We’ve been looking at the theme of how Jesus interpreted Scripture to learn how we ought to interpret Scripture in our own time.  Obviously, Jesus correctly handled any aspect of Scripture that he dealt with since he was God in the flesh.  In today’s post I want to focus on Jesus seven woes to the religious leaders of the time.  It is recorded in Matthew 23.  As Jesus begins the discussion he notes for the disciples that they should follow the things the religious leaders were saying since they sat in Moses seat.  They were speaking with authority with regard to Old Testament worship and service for the time.  But Jesus declared that they should not follow their example because these leaders often said what was right without living up to what they said.  Besides that, their motives were often completely wrong.  Jesus talked about how they loved the most important seats in the synagogues and to be greeted in the market place as rabbi.  He challenged his own disciples to not be like that at all. He told them that greatness wasn’t found in some title they might have but in serving other people.  He noted that He alone had the place of authority among them and that if they humbled themselves they would be exalted but if they exalted themselves they would be humbled.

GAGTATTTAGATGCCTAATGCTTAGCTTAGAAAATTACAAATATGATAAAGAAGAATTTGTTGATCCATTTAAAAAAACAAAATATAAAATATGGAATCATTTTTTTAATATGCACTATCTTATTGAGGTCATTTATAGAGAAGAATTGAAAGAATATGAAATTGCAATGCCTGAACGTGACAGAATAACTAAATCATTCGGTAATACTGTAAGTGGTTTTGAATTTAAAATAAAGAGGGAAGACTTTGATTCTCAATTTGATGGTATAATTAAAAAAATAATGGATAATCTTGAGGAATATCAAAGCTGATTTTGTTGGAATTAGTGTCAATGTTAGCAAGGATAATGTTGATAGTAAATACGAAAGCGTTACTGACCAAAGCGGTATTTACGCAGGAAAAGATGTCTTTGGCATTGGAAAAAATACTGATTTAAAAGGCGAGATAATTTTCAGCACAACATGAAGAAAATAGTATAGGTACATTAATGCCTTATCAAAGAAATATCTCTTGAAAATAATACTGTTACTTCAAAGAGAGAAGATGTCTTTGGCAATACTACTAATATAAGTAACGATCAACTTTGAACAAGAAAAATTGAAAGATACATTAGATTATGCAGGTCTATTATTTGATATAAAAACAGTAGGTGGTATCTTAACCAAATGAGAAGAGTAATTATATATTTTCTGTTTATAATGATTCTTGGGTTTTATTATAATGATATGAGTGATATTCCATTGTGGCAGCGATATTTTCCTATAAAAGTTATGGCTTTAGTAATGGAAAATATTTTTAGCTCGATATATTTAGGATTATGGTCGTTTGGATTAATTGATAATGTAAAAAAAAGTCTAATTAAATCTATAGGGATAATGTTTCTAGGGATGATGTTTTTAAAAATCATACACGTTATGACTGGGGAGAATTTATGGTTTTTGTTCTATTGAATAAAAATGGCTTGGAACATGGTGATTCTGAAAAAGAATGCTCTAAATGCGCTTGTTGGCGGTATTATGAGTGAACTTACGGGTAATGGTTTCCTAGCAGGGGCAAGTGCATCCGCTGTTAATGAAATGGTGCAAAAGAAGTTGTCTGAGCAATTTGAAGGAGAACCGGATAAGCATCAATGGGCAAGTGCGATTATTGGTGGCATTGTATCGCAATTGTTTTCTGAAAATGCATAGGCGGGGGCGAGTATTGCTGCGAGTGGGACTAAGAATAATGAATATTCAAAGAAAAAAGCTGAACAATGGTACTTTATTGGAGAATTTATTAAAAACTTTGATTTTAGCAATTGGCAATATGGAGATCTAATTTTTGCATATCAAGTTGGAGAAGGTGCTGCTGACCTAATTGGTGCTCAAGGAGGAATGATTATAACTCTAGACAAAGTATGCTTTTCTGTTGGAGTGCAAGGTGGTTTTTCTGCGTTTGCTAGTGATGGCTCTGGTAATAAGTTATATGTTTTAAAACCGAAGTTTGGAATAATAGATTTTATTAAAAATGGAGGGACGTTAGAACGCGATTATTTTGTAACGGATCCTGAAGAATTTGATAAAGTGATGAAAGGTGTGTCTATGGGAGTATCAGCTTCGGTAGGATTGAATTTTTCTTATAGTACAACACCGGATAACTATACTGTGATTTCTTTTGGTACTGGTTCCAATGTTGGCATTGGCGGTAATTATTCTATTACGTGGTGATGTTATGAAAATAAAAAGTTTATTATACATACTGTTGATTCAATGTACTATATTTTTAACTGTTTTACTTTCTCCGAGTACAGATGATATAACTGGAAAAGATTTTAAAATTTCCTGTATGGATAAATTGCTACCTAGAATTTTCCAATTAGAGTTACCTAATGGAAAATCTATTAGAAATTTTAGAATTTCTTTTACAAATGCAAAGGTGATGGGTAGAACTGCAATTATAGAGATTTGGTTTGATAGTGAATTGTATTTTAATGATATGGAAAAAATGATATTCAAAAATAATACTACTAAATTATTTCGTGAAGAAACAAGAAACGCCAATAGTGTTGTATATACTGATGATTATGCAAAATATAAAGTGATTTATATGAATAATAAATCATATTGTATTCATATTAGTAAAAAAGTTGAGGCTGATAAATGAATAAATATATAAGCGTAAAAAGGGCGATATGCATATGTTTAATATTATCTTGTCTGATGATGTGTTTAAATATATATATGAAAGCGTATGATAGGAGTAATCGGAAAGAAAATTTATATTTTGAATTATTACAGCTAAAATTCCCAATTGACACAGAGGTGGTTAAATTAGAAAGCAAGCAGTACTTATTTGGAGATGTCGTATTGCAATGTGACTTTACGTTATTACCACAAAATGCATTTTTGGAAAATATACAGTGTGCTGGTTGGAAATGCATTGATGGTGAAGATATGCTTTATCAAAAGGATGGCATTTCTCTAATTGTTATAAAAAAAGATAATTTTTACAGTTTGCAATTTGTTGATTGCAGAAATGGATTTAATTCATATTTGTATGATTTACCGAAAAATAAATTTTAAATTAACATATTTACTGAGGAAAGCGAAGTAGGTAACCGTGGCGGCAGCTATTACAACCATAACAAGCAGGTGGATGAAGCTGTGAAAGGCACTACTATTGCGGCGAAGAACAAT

Jesus then launched into the discussion of the seven woes.  Instead of focusing on the particular woes, I want to see points about interpreting Scripture from different ones of the “woes”.  His first charge was that they were shutting up the kingdom of God in the people’s faces.  They wouldn’t enter themselves nor would they allow others to enter.   Here is the point I want us to see from this that the way we look at the Scriptures and teach them can either help people see the kingdom of the Lord and long to be part of it or we can cause people to get only a distorted view of the kingdom and as a result shut it in the faces of those who would seek to enter.  Critical, harsh, divisive spirits that can’t stop cutting and criticize fellow members of the body of Christ turn honest people away because they simply don’t want to be part of God’s family if that is the way people are going to conduct themselves.  When we present the Christian life as being so up and down that every time a person makes a mistake they are lost again and must make some kind of public acknowledgment to become right with God and the church again, we shut God’s kingdom in the faces of people.  Jesus came to seek and save the lost not to run them off like the elder brother in Jesus story of the prodigal son.